Colorado governor signs police accountability bill, ending qualified immunity defense in the state

The law also bans chokeholds and limits other uses of force


Colorado Governor Jared Polis, front center, signs a broad police accountability bill during a press conference in the rotunda of the State Capitol Friday, June 19, 2020, in downtown Denver. Image: AP Photo/David Zalubowski


DENVER — Colorado Gov. Jared Polis on Friday signed into law a broad police accountability bill introduced amid protests over the police killing of George Floyd.

Colorado is one of several states and cities considering proposals aimed at limiting excessive force and increasing accountability after Floyd, a black man, died May 25 when a white Minneapolis police officer pressed his knee on his neck for nearly eight minutes.

Polis, a Democrat, said the new law will help restore trust between law enforcement and the community and that “black Americans deserve to feel safe.”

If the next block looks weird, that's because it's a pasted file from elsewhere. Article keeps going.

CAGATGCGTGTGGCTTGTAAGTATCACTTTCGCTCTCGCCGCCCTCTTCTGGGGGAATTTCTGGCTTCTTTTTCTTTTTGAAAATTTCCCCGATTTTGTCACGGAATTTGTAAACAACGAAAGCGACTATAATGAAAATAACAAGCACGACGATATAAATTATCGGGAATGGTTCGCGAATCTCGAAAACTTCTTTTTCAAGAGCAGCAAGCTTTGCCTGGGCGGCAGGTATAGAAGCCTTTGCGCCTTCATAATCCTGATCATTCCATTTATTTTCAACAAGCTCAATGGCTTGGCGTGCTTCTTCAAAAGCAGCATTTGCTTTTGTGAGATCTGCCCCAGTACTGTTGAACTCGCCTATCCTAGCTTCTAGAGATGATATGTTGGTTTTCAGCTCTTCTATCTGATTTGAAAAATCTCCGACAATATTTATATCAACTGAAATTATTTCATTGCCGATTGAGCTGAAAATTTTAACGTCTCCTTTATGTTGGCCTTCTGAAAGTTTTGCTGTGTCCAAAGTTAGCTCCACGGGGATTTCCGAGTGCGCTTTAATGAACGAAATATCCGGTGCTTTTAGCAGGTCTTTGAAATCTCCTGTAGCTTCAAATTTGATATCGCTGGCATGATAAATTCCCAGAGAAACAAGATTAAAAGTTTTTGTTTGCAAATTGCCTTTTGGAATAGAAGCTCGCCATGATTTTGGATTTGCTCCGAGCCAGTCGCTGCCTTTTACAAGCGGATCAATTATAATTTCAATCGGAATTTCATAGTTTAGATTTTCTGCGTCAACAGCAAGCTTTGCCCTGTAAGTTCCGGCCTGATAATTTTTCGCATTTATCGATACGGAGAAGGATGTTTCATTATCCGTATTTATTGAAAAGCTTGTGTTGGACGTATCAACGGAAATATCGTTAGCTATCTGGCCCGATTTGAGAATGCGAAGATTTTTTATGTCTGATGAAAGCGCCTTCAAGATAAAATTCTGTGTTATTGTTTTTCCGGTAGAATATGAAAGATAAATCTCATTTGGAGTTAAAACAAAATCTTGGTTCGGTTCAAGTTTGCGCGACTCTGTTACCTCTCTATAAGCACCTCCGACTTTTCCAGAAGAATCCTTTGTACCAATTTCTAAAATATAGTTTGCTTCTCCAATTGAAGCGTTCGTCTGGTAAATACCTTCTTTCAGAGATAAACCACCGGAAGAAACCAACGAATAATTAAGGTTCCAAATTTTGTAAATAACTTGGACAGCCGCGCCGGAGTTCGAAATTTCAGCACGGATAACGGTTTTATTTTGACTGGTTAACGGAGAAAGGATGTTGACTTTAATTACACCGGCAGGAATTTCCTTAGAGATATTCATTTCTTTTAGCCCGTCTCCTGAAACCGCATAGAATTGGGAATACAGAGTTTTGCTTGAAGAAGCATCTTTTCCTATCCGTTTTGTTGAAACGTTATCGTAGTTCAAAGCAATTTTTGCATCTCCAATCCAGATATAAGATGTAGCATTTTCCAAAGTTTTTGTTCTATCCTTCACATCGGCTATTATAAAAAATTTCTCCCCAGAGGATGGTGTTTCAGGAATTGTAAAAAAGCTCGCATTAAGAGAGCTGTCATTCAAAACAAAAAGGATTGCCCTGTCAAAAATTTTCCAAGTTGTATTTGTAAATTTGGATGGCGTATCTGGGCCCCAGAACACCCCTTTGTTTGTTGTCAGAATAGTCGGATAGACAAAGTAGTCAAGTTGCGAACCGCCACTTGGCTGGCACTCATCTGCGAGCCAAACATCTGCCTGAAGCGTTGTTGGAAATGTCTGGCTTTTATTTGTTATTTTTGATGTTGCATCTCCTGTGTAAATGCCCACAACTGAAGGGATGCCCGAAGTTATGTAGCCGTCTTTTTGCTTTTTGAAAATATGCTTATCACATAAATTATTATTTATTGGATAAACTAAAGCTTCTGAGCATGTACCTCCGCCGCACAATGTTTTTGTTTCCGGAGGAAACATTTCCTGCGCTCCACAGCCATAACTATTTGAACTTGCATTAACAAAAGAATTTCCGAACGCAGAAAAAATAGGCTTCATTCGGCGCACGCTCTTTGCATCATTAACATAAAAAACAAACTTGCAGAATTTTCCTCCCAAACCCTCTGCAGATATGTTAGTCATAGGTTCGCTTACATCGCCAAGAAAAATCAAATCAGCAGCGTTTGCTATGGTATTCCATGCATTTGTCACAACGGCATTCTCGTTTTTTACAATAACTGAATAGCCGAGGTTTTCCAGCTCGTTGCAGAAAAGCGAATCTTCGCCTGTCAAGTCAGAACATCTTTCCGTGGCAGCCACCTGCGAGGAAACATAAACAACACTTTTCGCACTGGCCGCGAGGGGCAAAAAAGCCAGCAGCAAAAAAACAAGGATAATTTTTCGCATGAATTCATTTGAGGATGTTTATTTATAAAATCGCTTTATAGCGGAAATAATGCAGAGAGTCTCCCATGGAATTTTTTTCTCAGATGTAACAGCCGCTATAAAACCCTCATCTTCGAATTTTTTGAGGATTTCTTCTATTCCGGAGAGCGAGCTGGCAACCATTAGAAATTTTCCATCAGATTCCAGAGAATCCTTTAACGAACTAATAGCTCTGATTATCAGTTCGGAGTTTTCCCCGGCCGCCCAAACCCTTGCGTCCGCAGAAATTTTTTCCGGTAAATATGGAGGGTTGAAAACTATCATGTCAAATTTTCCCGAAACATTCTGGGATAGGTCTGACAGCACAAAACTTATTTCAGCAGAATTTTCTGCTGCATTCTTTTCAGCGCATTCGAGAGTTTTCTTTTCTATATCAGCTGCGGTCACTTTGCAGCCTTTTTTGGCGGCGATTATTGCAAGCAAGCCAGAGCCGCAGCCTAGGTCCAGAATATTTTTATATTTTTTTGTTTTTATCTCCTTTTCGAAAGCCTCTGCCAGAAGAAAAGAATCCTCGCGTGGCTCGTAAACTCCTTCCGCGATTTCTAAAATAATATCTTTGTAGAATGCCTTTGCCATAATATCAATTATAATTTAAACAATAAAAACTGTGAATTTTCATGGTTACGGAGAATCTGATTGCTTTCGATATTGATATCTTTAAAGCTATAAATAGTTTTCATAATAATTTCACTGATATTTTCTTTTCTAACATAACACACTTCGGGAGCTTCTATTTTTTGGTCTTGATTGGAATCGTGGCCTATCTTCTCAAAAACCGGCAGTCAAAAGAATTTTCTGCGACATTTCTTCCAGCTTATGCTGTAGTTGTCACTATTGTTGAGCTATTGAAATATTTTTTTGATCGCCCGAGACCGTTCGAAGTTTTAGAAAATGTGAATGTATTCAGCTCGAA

We cannot go back to normal,” Polis said. “We need to create a new normal where everybody’s rights are respected.”

The measure eliminates the qualified immunity defense that protects police officers from lawsuits and it now allows them to be sued for misconduct.

The law also bans chokeholds and limits other uses of force and prohibits police from aiming non-lethal weapons like tear gas and rubber bullets at protesters’ heads, pelvises or backs.

The new law requires all local and Colorado State Patrol officers who have contact with the public to be equipped with body cameras by July 1, 2023. Unedited footage from body cameras must be released to the public within 21 days of the filing of misconduct complaints.

The law bars police from using deadly force against suspects they believe are armed unless there is an imminent threat of a weapon being used as suspects attempt to escape.

Grand juries under the law will be required to release reports when they decide against charging officers accused in deaths.

Polis signed the bill during a ceremony in the state Capitol with state Sen. Rhonda Fields, Rep. Leslie Herod, Rep. Serena Gonzales-Gutierrez and Senate President Leroy Garcia, the bill’s Democratic sponsors.

The state Legislature overwhelmingly approved the bill 10 days after it was introduced on June 3.

“This is not the end,” said Gonzales-Gutierrez. “This is one small step and there is a tremendous amount of work ahead of us.”

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